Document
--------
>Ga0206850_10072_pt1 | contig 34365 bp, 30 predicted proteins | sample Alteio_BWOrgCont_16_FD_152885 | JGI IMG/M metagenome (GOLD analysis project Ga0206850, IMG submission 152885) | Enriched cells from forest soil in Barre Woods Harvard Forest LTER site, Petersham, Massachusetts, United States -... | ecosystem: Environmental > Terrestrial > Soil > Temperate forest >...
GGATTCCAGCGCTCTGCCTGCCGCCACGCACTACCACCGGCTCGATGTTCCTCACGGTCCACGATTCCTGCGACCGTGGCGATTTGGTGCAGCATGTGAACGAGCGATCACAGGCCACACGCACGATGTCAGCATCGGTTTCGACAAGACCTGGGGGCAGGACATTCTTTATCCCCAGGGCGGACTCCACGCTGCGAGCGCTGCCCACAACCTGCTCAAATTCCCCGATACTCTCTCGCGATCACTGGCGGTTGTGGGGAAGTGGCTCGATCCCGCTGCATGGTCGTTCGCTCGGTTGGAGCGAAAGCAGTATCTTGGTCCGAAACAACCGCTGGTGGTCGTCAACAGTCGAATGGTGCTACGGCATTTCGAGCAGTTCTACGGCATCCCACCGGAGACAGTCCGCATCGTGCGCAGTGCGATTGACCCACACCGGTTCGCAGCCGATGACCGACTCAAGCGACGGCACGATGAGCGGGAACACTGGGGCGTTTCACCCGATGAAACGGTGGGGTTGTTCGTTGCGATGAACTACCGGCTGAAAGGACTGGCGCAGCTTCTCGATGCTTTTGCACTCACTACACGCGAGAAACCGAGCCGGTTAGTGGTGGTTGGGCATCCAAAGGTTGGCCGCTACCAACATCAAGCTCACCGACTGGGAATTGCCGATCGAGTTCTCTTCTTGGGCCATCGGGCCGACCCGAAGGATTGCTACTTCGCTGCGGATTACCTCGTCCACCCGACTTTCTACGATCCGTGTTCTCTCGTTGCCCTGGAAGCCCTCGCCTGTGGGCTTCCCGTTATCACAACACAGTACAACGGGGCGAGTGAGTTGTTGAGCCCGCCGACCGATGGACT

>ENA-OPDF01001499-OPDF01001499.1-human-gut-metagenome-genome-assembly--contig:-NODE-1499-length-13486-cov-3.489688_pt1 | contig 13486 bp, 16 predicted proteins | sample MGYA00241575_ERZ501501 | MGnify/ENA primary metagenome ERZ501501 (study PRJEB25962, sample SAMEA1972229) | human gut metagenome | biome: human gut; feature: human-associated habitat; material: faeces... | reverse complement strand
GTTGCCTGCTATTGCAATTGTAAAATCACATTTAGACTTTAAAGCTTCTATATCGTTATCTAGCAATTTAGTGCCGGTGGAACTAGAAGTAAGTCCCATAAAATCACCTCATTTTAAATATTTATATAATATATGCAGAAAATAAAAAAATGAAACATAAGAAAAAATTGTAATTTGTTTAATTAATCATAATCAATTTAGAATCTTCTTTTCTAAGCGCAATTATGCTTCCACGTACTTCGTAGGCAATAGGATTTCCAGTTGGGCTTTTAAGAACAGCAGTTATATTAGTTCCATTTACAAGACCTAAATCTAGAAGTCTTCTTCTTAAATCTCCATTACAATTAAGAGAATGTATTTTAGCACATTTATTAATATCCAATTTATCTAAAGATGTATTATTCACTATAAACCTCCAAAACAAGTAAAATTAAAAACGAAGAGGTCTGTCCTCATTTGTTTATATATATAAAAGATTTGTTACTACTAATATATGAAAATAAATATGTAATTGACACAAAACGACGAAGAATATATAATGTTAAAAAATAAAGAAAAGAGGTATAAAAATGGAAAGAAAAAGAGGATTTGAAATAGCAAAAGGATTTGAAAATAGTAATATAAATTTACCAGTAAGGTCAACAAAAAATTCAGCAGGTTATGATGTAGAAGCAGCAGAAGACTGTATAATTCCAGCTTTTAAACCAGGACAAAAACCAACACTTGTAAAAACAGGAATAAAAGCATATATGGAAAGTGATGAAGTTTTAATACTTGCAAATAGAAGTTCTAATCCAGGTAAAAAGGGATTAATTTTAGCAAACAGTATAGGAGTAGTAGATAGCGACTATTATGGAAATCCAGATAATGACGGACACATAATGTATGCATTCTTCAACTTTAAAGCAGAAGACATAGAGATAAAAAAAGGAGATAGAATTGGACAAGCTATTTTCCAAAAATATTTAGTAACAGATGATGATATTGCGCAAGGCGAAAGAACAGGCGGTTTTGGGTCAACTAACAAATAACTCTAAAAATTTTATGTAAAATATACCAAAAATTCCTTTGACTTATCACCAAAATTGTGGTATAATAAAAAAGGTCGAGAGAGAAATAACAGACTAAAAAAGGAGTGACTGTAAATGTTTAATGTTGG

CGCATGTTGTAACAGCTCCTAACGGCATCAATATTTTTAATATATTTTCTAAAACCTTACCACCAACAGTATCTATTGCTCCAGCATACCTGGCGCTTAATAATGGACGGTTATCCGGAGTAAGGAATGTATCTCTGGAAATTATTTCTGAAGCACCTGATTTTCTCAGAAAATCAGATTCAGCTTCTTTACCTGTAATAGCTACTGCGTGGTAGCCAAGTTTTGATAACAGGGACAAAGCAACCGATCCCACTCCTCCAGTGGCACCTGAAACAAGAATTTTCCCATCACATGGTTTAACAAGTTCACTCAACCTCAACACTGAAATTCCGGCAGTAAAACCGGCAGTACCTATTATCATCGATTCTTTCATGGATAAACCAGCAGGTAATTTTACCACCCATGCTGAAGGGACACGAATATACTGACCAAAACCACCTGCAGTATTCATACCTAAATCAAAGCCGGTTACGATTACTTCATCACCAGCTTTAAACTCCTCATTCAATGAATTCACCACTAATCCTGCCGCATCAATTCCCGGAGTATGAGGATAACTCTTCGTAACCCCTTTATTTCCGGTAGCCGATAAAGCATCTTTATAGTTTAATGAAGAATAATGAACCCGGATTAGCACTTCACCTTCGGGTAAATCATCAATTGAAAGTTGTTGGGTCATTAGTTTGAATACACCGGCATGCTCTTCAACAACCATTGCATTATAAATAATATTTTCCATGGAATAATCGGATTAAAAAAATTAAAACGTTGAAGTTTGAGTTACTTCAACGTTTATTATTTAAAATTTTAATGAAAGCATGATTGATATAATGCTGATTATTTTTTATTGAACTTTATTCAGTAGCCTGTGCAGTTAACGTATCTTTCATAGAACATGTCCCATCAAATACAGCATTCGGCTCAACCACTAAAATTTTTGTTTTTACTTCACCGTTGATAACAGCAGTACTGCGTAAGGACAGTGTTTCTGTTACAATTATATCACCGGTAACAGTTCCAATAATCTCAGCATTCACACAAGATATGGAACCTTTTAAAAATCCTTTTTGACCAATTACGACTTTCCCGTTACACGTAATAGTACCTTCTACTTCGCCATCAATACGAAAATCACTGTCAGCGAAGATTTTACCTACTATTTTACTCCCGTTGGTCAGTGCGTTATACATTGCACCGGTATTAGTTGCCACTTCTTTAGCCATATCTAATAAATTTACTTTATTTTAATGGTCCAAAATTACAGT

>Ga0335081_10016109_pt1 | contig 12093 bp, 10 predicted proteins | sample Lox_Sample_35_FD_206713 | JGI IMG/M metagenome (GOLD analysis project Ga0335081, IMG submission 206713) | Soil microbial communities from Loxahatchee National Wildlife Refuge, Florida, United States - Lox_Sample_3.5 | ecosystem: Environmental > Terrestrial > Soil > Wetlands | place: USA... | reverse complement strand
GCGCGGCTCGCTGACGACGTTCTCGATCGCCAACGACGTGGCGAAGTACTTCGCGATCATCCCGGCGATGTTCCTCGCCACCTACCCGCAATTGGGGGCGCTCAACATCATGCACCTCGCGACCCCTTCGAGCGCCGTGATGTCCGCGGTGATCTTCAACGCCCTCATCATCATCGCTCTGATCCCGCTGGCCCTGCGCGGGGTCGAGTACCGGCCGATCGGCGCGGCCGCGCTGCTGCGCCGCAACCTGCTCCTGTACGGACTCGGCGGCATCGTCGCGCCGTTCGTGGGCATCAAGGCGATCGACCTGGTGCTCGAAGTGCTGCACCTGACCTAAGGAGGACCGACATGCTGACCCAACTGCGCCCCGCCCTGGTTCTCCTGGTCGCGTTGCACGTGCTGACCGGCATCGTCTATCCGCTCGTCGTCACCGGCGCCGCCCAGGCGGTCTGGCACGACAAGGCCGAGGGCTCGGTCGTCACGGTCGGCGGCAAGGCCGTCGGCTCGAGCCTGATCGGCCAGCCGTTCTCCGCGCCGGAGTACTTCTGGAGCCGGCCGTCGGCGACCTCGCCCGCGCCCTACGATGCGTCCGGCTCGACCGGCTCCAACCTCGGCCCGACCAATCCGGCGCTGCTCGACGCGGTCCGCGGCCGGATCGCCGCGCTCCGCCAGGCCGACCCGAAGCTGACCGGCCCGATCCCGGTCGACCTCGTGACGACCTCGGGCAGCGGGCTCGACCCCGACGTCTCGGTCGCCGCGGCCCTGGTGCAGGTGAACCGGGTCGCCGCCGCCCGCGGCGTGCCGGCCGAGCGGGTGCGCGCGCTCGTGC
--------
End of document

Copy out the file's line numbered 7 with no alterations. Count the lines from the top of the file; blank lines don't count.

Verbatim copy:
GCGCGGCTCGCTGACGACGTTCTCGATCGCCAACGACGTGGCGAAGTACTTCGCGATCATCCCGGCGATGTTCCTCGCCACCTACCCGCAATTGGGGGCGCTCAACATCATGCACCTCGCGACCCCTTCGAGCGCCGTGATGTCCGCGGTGATCTTCAACGCCCTCATCATCATCGCTCTGATCCCGCTGGCCCTGCGCGGGGTCGAGTACCGGCCGATCGGCGCGGCCGCGCTGCTGCGCCGCAACCTGCTCCTGTACGGACTCGGCGGCATCGTCGCGCCGTTCGTGGGCATCAAGGCGATCGACCTGGTGCTCGAAGTGCTGCACCTGACCTAAGGAGGACCGACATGCTGACCCAACTGCGCCCCGCCCTGGTTCTCCTGGTCGCGTTGCACGTGCTGACCGGCATCGTCTATCCGCTCGTCGTCACCGGCGCCGCCCAGGCGGTCTGGCACGACAAGGCCGAGGGCTCGGTCGTCACGGTCGGCGGCAAGGCCGTCGGCTCGAGCCTGATCGGCCAGCCGTTCTCCGCGCCGGAGTACTTCTGGAGCCGGCCGTCGGCGACCTCGCCCGCGCCCTACGATGCGTCCGGCTCGACCGGCTCCAACCTCGGCCCGACCAATCCGGCGCTGCTCGACGCGGTCCGCGGCCGGATCGCCGCGCTCCGCCAGGCCGACCCGAAGCTGACCGGCCCGATCCCGGTCGACCTCGTGACGACCTCGGGCAGCGGGCTCGACCCCGACGTCTCGGTCGCCGCGGCCCTGGTGCAGGTGAACCGGGTCGCCGCCGCCCGCGGCGTGCCGGCCGAGCGGGTGCGCGCGCTCGTGC